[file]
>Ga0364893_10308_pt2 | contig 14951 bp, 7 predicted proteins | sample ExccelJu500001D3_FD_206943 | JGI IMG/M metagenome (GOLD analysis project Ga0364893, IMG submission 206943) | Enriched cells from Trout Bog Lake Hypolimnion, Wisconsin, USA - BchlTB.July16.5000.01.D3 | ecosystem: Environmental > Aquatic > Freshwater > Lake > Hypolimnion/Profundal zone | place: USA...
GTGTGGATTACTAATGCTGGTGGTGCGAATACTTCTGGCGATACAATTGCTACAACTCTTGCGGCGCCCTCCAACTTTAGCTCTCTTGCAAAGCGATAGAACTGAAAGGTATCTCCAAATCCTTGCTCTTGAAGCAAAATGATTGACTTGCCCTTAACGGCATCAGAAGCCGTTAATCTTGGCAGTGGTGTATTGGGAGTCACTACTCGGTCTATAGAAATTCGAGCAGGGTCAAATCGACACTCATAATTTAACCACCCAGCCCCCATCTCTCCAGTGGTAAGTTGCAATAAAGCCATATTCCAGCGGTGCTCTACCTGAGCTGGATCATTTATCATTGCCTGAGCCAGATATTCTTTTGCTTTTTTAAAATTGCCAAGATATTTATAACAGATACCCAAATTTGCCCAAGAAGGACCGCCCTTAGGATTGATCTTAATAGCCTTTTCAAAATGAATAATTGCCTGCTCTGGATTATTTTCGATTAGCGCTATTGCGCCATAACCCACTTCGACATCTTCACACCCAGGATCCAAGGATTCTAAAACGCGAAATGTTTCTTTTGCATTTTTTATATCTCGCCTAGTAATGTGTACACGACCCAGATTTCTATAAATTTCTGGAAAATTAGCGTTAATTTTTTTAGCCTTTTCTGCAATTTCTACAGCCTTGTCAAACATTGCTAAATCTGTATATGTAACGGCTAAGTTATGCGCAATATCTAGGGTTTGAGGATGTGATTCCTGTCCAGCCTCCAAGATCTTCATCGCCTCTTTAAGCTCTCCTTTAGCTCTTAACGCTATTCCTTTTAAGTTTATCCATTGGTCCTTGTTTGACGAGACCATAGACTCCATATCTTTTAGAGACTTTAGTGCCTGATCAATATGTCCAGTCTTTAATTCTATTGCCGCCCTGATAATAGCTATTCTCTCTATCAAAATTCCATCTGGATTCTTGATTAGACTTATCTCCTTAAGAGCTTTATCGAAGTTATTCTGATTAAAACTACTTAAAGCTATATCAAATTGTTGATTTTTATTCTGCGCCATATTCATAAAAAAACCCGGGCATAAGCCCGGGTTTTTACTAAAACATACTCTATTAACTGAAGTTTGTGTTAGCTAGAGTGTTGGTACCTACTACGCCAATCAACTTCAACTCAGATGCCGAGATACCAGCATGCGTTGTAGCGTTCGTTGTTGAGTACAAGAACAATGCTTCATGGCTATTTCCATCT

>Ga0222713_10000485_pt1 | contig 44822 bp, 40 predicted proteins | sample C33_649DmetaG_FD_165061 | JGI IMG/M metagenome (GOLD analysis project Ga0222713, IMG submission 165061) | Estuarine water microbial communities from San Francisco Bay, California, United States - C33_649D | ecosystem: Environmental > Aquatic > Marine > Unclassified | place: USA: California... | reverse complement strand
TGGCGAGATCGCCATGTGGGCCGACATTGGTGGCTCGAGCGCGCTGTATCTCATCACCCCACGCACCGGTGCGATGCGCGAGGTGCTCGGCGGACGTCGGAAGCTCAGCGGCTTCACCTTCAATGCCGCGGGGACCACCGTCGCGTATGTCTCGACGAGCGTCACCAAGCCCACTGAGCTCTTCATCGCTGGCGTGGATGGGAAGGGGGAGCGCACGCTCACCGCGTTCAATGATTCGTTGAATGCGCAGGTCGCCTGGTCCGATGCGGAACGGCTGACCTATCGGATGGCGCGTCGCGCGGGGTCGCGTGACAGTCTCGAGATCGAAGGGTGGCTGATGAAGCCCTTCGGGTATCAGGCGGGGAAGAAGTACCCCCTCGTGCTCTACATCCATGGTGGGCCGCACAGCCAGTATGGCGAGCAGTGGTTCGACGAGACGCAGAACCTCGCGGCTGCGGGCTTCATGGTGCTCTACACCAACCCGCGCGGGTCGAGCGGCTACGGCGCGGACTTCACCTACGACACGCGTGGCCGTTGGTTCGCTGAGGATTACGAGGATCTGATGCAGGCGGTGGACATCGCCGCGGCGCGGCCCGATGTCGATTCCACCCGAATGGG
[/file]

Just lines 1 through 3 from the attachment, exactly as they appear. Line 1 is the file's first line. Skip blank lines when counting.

>Ga0364893_10308_pt2 | contig 14951 bp, 7 predicted proteins | sample ExccelJu500001D3_FD_206943 | JGI IMG/M metagenome (GOLD analysis project Ga0364893, IMG submission 206943) | Enriched cells from Trout Bog Lake Hypolimnion, Wisconsin, USA - BchlTB.July16.5000.01.D3 | ecosystem: Environmental > Aquatic > Freshwater > Lake > Hypolimnion/Profundal zone | place: USA...
GTGTGGATTACTAATGCTGGTGGTGCGAATACTTCTGGCGATACAATTGCTACAACTCTTGCGGCGCCCTCCAACTTTAGCTCTCTTGCAAAGCGATAGAACTGAAAGGTATCTCCAAATCCTTGCTCTTGAAGCAAAATGATTGACTTGCCCTTAACGGCATCAGAAGCCGTTAATCTTGGCAGTGGTGTATTGGGAGTCACTACTCGGTCTATAGAAATTCGAGCAGGGTCAAATCGACACTCATAATTTAACCACCCAGCCCCCATCTCTCCAGTGGTAAGTTGCAATAAAGCCATATTCCAGCGGTGCTCTACCTGAGCTGGATCATTTATCATTGCCTGAGCCAGATATTCTTTTGCTTTTTTAAAATTGCCAAGATATTTATAACAGATACCCAAATTTGCCCAAGAAGGACCGCCCTTAGGATTGATCTTAATAGCCTTTTCAAAATGAATAATTGCCTGCTCTGGATTATTTTCGATTAGCGCTATTGCGCCATAACCCACTTCGACATCTTCACACCCAGGATCCAAGGATTCTAAAACGCGAAATGTTTCTTTTGCATTTTTTATATCTCGCCTAGTAATGTGTACACGACCCAGATTTCTATAAATTTCTGGAAAATTAGCGTTAATTTTTTTAGCCTTTTCTGCAATTTCTACAGCCTTGTCAAACATTGCTAAATCTGTATATGTAACGGCTAAGTTATGCGCAATATCTAGGGTTTGAGGATGTGATTCCTGTCCAGCCTCCAAGATCTTCATCGCCTCTTTAAGCTCTCCTTTAGCTCTTAACGCTATTCCTTTTAAGTTTATCCATTGGTCCTTGTTTGACGAGACCATAGACTCCATATCTTTTAGAGACTTTAGTGCCTGATCAATATGTCCAGTCTTTAATTCTATTGCCGCCCTGATAATAGCTATTCTCTCTATCAAAATTCCATCTGGATTCTTGATTAGACTTATCTCCTTAAGAGCTTTATCGAAGTTATTCTGATTAAAACTACTTAAAGCTATATCAAATTGTTGATTTTTATTCTGCGCCATATTCATAAAAAAACCCGGGCATAAGCCCGGGTTTTTACTAAAACATACTCTATTAACTGAAGTTTGTGTTAGCTAGAGTGTTGGTACCTACTACGCCAATCAACTTCAACTCAGATGCCGAGATACCAGCATGCGTTGTAGCGTTCGTTGTTGAGTACAAGAACAATGCTTCATGGCTATTTCCATCT

>Ga0222713_10000485_pt1 | contig 44822 bp, 40 predicted proteins | sample C33_649DmetaG_FD_165061 | JGI IMG/M metagenome (GOLD analysis project Ga0222713, IMG submission 165061) | Estuarine water microbial communities from San Francisco Bay, California, United States - C33_649D | ecosystem: Environmental > Aquatic > Marine > Unclassified | place: USA: California... | reverse complement strand